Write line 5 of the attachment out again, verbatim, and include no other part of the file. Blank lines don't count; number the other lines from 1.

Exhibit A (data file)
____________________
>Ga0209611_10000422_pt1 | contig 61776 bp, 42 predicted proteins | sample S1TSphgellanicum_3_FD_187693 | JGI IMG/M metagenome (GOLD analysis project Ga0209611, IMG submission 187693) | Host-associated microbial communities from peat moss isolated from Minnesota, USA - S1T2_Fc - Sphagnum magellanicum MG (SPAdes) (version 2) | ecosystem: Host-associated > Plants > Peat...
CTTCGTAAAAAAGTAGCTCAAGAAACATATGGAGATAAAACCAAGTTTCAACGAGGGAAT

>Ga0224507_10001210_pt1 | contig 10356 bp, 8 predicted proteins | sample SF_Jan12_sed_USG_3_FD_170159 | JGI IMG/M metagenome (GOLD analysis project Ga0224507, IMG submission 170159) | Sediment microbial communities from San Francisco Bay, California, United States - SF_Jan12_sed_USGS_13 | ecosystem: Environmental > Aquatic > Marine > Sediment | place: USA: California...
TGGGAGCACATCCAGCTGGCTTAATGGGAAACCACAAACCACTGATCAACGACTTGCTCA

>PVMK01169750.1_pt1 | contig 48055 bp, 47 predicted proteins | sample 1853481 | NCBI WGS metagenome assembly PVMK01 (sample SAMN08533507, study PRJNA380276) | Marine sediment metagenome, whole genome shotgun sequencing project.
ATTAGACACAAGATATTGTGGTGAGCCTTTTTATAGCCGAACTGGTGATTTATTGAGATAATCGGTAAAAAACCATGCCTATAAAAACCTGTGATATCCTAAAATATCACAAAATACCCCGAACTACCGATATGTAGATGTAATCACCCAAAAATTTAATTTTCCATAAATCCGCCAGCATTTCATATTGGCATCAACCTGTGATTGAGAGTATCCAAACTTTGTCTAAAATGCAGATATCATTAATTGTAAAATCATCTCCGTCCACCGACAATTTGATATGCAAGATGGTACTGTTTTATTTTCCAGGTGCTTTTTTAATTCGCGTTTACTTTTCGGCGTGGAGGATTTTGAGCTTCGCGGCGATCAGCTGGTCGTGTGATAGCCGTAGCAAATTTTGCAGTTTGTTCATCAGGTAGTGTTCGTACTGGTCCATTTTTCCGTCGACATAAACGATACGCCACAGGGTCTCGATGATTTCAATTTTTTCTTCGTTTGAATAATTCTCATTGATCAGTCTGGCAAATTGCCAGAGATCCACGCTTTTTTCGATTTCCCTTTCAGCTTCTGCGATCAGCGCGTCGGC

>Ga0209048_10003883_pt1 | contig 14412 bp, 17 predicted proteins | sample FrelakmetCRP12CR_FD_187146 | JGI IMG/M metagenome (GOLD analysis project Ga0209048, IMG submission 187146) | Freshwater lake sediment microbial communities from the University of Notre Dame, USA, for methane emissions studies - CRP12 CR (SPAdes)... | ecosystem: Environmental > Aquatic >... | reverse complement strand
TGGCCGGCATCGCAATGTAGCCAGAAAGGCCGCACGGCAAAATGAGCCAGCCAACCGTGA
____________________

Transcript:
>PVMK01169750.1_pt1 | contig 48055 bp, 47 predicted proteins | sample 1853481 | NCBI WGS metagenome assembly PVMK01 (sample SAMN08533507, study PRJNA380276) | Marine sediment metagenome, whole genome shotgun sequencing project.